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There's a reason that much of the singer's music had gospel-like sounds. Simone—the daughter of a Methodist minister and a handyman—was raised in the church and started playing the piano by ear at age 3. She got her start in her hometown of Tryon, North Carolina, where she played gospel hymns and classical music at Old St. Luke’s CME, the church where her mother ministered. After Simone died on April 21, 2003, she was memorialized at the same sanctuary.

3. SHE WAS BOOK SMART...

Simone, who graduated valedictorian of her high school class, studied at the prestigious Julliard School of Music for a brief period of time before applying to Philadelphia’s Curtis Institute of Music. Unfortunately, Simone was denied admission. For years, she maintained that her race was the reason behind the rejection. But a Curtis faculty member, Vladimir Sokoloff, has gone on record to say that her skin color wasn’t a factor. “It had nothing to do with her…background,” he said in 1992. But Simone ended up getting the last laugh: Two days before her death, the school awarded her an honorary degree.

4. ... WITH DEGREES TO PROVE IT.

Simone—who preferred to be called “doctor Nina Simone”—was also awarded two other honorary degrees, from the University of Massachusetts Amherst and Malcolm X College.

5. HER CAREER WAS ROOTED IN ACTIVISM.

A photo of Nina Simone circa 1969

Gerrit de Bruin

At the age of 12, Simone refused to play at a church revival because her parents had to sit at the back of the hall. From then on, Simone used her art to take a stand. Many of her songs in the '60s, including “Mississippi Goddamn,” “Why (The King of Love Is Dead),” and “Young, Gifted and Black,” addressed the rampant racial injustices of that era.

Unfortunately, her activism wasn't always welcome. Her popularity diminished; venues didn’t invite her to perform, and radio stations didn’t play her songs. But she pressed on—even after the Civil Rights Movement. In 1997, Simone told Interview Magazine that she addressed her songs to the third world. In her own words: “I’m a real rebel with a cause.”

6. ONE OF HER MOST FAMOUS SONGS WAS BANNED.

Mississippi Goddam,” her 1964 anthem, only took her 20 minutes to an hour to write, according to legend—but it made an impact that still stands the test of time. When she wrote it, Simone had been fed up with the country’s racial unrest. Medger Evers, a Mississippi-born civil rights activist, was assassinated in his home state in 1963. That same year, the Ku Klux Klan bombed a Birmingham Baptist church and as a result, four young black girls were killed. Simone took to her notebook and piano to express her sentiments.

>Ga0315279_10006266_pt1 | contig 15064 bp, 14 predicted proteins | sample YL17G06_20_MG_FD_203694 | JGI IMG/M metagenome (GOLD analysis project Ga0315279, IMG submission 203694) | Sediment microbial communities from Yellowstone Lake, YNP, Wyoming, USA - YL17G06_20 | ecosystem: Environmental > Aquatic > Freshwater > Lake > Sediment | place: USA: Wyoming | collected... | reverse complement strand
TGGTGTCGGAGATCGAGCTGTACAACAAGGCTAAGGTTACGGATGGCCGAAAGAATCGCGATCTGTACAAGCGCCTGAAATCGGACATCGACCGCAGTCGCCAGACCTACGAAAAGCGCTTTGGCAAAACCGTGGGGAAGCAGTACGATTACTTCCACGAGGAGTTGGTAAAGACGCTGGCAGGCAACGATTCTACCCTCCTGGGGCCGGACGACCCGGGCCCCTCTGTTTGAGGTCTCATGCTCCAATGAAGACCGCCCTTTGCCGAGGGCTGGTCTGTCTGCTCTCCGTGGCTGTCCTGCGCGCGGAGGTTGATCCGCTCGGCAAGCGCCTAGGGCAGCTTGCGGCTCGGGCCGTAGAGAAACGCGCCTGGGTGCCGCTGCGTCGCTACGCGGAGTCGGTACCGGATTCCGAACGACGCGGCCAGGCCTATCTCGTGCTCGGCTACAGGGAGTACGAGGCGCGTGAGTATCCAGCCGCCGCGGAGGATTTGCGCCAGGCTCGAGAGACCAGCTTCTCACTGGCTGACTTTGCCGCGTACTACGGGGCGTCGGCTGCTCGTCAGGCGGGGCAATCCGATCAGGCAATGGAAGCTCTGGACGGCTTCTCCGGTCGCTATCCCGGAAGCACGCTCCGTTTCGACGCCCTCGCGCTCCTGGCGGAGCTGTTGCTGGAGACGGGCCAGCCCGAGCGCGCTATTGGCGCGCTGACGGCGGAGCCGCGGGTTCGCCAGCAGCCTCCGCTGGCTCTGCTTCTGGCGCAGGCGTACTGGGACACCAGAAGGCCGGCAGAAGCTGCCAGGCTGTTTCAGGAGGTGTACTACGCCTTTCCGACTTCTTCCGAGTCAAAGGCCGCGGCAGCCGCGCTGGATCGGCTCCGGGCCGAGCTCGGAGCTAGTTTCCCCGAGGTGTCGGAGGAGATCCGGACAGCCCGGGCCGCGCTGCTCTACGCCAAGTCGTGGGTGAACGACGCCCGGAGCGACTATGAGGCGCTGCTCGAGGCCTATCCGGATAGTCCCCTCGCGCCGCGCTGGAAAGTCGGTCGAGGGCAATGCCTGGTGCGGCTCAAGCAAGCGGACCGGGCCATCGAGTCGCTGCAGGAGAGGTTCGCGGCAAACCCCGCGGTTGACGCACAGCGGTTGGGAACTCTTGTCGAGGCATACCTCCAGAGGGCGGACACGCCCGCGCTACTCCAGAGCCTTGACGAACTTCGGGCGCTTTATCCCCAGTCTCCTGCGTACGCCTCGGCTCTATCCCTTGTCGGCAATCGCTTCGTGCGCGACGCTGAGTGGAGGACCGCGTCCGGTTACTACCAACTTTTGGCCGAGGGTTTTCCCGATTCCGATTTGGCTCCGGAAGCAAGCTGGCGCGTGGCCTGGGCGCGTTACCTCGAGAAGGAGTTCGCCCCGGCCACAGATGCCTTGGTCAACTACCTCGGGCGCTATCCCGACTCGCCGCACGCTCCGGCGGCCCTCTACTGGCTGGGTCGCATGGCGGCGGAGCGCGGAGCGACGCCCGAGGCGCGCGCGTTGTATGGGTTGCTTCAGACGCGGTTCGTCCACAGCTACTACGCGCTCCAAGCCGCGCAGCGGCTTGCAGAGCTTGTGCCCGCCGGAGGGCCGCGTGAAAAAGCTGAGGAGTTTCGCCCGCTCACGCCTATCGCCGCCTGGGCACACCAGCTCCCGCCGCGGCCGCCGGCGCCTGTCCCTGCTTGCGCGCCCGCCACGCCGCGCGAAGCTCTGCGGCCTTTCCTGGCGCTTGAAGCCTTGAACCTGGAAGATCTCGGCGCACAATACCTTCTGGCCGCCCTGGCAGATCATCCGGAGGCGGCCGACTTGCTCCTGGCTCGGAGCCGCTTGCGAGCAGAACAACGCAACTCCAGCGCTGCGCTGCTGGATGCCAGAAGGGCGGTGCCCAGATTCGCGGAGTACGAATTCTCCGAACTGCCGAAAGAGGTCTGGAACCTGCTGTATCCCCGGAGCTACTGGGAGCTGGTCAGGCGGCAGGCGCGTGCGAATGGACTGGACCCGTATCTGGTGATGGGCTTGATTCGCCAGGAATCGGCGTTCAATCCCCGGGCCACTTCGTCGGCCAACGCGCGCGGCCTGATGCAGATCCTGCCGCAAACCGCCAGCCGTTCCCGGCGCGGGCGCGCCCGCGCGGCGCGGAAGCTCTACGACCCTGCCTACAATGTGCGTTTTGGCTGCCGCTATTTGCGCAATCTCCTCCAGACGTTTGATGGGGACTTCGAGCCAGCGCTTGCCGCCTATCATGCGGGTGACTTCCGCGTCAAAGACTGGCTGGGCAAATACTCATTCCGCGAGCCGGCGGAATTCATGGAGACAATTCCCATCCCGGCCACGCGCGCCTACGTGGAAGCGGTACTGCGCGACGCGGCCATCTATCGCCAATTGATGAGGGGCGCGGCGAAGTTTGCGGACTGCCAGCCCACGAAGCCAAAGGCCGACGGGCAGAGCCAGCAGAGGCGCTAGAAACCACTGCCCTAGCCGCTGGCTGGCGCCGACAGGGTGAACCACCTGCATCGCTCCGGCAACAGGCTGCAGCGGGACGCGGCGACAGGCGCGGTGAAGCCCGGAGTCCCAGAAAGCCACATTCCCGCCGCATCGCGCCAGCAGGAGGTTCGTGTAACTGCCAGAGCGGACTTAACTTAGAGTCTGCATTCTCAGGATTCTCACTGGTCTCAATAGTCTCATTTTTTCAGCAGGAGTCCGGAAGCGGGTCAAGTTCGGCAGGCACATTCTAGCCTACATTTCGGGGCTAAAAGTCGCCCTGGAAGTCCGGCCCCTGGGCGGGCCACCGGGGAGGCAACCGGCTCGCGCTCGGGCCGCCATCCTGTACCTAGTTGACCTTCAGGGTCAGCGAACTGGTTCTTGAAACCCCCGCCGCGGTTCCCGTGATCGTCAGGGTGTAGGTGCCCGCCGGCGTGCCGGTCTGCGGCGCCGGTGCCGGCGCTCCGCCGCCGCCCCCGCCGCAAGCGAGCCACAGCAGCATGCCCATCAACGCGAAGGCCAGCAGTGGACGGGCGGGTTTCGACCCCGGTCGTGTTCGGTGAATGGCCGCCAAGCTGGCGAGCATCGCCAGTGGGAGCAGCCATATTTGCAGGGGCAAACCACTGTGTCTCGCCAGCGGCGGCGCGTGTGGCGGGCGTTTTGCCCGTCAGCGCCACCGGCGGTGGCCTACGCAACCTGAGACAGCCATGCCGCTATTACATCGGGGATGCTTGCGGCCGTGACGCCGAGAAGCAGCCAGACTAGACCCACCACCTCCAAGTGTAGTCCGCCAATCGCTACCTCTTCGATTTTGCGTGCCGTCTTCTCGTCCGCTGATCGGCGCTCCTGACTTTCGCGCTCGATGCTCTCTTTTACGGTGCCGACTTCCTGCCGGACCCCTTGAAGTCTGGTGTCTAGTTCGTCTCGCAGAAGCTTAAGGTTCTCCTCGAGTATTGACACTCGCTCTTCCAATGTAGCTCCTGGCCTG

“Alabama's gotten me so upset/Tennessee made me lose my rest/And everybody knows about Mississippi Goddam,” she sang.

Some say that the song was banned in Southern radio stations because “goddam” was in the title. But others argue that the subject matter is what caused the stations to return the records cracked in half.

7. SHE NEVER HAD A NUMBER ONE HIT.

Nina Simone released over 40 albums during her decades-spanning career including studio albums, live versions, and compilations, and scored 15 Grammy nominations. But her highest-charting (and her first) hit, “I Loves You, Porgy,” peaked at #2 on the U.S. R&B charts in 1959. Still, her music would go on to influence legendary singers like Roberta Flack and Aretha Franklin.

8. SHE USED HER STYLE TO MAKE A STATEMENT.

Head wraps, bold jewelry, and floor-skimming sheaths were all part of Simone’s stylish rotation. In 1967, she wore the same black crochet fishnet jumpsuit with flesh-colored lining for the entire year. Not only did it give off the illusion of her being naked, but “I wanted people to remember me looking a certain way,” she said. “It made it easier for me.”

9. SHE HAD MANY HOMES.

New York City, Liberia, Barbados, England, Belgium, France, Switzerland, and the Netherlands were all places that Simone called home. She died at her home in Southern France, and her ashes were scattered in several African countries.

10. SHE HAD A FAMOUS INNER CIRCLE.

During the late '60s, Simone and her second husband Andrew Stroud lived next to Malcolm X and his family in Mount Vernon, New York. He wasn't her only famous pal. Simone was very close with playwright Lorraine Hansberry. After Hansberry’s death, Simone penned “To Be Young, Gifted and Black” in her honor, a tribute to Hansberry's play of the same title. Simone even struck up a brief friendship with David Bowie in the mid-1970s, who called her every night for a month to offer his advice and support.

11. YOU CAN STILL VISIT SIMONE IN HER HOMETOWN.

Photo of Nina Simone
Amazing Nina Documentary Film, LLC, CC BY-SA 4.0, Wikimedia Commons

In 2010, an 8-foot sculpture of Eunice Waymon was erected in her hometown of Tryon, North Carolina. Her likeness stands tall in Nina Simone Plaza, where she’s seated and playing an eternal song on a keyboard that floats in midair. Her daughter, Lisa Simone Kelly, gave sculptor Zenos Frudakis some of Simone’s ashes to weld into the sculpture’s bronze heart. "It's not something very often done, but I thought it was part of the idea of bringing her home," Frudakis said.